What’s happened is we now lack a good story to understand where are we headed. Even if some of us are still committed to the ideology of liberal democracy, it has lost its power of explanation. In the 1990s and 2000s, it made some forceful prophecies about where we are heading. Liberal democracy and free-market capitalism are going to spread around the world and all the countries will become like the United States or Denmark. But now the liberal story no longer has a clear vision for the future. Nobody has a clear vision for the future. Nobody on either the right or the left has any meaningful vision for how humankind and the world will look in 2050. Even those who believe in the liberal story as an ethical system can no longer pretend its prophecies are true. The world doesn’t behave as the liberal story expected it to behave. Those, especially, who believe in liberal democracy don’t understand what the hell is happening.
I don’t understand what the hell is happening. Liberal democracy seems to be the recipe for success, and yet it doesn’t seem to be working out that way for a whole bunch of countries.
Yes. As more autocratic leaders take control, a lot of democratic countries are struggling. But it should be emphasized that the world in the last 30 years, under the hegemony of liberal democracy and liberalism, has been in the best shape ever, at least for human beings. The world was never so prosperous and peaceful as in the last 30 years. So to a large extent the liberal system has delivered. But people are losing faith in it. And one of the main reasons is that the rise of the new technologies mean that more people are being left behind. And it’s not just the technologies but the new scientific insights. The liberal story is based on the ideal and the notion of free will, that the free will of individual humans is the ultimate source of authority in the world. But science is now telling us there is no such thing as free will. It’s a myth.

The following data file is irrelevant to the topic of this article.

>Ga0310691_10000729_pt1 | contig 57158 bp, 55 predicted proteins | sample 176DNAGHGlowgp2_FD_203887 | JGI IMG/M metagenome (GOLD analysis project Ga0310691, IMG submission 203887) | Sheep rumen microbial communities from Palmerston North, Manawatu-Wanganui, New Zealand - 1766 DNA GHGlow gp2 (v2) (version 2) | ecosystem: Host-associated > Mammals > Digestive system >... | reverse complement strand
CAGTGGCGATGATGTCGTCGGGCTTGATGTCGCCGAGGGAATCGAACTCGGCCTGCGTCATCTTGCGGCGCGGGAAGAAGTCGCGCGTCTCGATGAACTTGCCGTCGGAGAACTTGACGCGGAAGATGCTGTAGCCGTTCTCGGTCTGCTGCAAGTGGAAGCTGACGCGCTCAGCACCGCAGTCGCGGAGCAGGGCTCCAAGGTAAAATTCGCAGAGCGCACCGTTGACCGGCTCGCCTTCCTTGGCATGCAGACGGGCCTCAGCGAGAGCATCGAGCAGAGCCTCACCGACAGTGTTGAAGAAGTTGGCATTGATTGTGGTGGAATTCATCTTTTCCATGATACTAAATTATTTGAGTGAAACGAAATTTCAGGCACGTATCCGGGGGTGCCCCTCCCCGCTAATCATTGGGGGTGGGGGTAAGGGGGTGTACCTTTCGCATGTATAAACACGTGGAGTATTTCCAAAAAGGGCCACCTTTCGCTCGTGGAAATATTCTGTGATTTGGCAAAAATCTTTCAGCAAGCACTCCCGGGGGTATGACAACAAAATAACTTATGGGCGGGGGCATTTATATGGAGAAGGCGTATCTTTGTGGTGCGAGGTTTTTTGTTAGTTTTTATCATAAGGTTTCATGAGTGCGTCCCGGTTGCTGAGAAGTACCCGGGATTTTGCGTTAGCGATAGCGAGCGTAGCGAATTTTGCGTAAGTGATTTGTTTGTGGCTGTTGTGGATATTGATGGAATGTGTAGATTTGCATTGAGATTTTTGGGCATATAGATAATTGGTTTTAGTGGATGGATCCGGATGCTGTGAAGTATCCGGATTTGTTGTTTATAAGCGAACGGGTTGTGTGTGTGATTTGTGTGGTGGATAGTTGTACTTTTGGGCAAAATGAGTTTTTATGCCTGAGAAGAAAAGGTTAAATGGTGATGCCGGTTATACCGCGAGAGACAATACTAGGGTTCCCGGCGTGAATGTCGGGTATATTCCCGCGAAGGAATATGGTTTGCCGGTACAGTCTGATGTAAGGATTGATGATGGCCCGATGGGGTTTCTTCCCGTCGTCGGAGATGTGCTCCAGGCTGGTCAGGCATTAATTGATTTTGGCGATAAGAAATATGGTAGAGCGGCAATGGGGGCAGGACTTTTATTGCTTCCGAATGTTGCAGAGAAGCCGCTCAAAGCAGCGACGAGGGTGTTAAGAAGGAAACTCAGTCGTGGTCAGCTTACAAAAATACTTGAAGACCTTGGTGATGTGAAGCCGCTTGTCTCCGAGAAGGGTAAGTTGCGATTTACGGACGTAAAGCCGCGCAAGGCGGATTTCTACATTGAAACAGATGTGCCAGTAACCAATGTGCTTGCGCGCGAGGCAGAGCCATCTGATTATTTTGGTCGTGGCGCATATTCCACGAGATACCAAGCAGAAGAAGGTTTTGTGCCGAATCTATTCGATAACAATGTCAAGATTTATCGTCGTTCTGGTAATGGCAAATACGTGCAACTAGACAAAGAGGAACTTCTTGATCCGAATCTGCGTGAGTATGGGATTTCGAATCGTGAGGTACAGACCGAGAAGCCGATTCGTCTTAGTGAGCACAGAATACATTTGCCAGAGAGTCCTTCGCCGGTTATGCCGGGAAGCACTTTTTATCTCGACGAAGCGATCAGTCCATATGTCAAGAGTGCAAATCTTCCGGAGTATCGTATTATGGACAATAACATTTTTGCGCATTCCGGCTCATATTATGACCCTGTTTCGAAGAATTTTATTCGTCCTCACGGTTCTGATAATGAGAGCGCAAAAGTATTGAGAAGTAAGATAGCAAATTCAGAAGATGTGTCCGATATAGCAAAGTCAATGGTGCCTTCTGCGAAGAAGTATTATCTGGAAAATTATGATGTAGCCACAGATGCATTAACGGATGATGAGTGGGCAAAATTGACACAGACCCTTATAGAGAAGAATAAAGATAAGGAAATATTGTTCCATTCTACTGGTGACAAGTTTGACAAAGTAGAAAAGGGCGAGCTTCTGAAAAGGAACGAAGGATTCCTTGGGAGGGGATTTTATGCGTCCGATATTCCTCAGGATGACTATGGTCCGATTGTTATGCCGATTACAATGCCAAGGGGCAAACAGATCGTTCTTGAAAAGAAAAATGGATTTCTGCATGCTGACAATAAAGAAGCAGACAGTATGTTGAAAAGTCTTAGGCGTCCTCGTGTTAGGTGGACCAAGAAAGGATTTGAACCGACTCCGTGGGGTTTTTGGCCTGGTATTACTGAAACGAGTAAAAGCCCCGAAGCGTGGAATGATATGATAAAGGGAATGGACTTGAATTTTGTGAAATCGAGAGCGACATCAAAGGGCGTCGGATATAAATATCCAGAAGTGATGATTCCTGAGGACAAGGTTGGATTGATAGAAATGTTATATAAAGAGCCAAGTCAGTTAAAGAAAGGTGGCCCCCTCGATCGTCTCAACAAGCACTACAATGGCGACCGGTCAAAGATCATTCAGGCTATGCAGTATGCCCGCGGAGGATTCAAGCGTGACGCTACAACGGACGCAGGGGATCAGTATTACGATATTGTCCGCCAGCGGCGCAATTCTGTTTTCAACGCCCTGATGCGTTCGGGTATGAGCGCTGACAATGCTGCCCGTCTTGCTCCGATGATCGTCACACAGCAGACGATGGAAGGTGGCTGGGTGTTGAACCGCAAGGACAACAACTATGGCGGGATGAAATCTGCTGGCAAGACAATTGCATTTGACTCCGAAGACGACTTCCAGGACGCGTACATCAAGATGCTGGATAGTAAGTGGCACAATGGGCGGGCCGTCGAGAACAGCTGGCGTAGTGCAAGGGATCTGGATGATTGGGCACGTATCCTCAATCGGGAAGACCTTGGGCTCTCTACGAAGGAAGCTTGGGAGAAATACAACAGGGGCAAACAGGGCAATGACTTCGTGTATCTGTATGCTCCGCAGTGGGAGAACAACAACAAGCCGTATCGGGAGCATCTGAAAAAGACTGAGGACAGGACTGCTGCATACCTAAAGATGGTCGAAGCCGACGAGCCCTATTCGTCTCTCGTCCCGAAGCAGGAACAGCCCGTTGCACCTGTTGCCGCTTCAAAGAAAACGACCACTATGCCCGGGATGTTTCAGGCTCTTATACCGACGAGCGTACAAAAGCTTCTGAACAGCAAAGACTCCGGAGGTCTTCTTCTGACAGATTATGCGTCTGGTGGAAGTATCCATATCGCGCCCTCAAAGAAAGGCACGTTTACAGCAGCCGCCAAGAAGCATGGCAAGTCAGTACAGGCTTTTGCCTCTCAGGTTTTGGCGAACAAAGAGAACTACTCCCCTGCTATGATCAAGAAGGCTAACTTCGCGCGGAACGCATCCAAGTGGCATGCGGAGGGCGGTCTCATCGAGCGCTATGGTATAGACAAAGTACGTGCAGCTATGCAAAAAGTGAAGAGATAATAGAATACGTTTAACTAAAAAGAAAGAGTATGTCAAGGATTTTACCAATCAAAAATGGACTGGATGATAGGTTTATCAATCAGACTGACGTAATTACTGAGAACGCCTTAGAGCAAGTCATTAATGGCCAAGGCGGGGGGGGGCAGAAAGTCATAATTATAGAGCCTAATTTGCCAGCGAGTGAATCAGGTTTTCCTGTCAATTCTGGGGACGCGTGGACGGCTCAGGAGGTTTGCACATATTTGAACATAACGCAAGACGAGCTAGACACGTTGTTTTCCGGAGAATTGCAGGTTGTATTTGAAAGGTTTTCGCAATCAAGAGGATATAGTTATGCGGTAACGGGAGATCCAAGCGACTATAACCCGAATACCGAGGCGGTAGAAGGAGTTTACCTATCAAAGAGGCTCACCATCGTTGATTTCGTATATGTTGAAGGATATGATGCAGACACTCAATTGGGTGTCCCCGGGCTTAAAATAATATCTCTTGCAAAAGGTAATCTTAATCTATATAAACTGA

People certainly make choices all the time. But we are not free to choose our desires.
There’s a lot of debate about that. A lot of scientists and philosophers are not willing to give up that idea of free will.
As private individuals, maybe. But if you look at the scientific journals, articles, and experiments, science doesn’t even understand the meaning of free will. We don’t know of any free processes in nature. We know only two types of processes in nature. We know of deterministic processes and random processes. And the combination of the two gives us probabilistic processes. But randomness isn’t freedom and probability isn’t freedom. People certainly have a will. People certainly have desires. People certainly make choices all the time. But we are not free to choose our desires. We are not free to choose what to will. Our desires are shaped by both nature and culture in ways that are beyond the understanding and control of individuals.
Are you saying this loss of individual control is feeding the breakdown of democracy?
Well, two things are happening at the same time. First of all, we’ve gained the ability to hack human beings. If you believe in free will, you will say this is impossible. Nobody can know me better than I know myself. Nobody can predict my choices or manipulate my desires, because they are a reflection of my free will, of my free spirit. But then you become the easiest person to hack and to manipulate.
Are you talking about the political groups that have used Facebook to sway political opinion?
That was just a tip of the iceberg. Or a wake up call. But, yes, the way that Cambridge Analytica and all these companies and bots behaved is they hacked humans. They got to know your existing hatreds and fears and biases. And once you know what are the biases and existing weaknesses of a particular person, you can work on that.
Fear and hate are primal emotions. Are you saying if you can tap primal emotions, you can control the political discourse?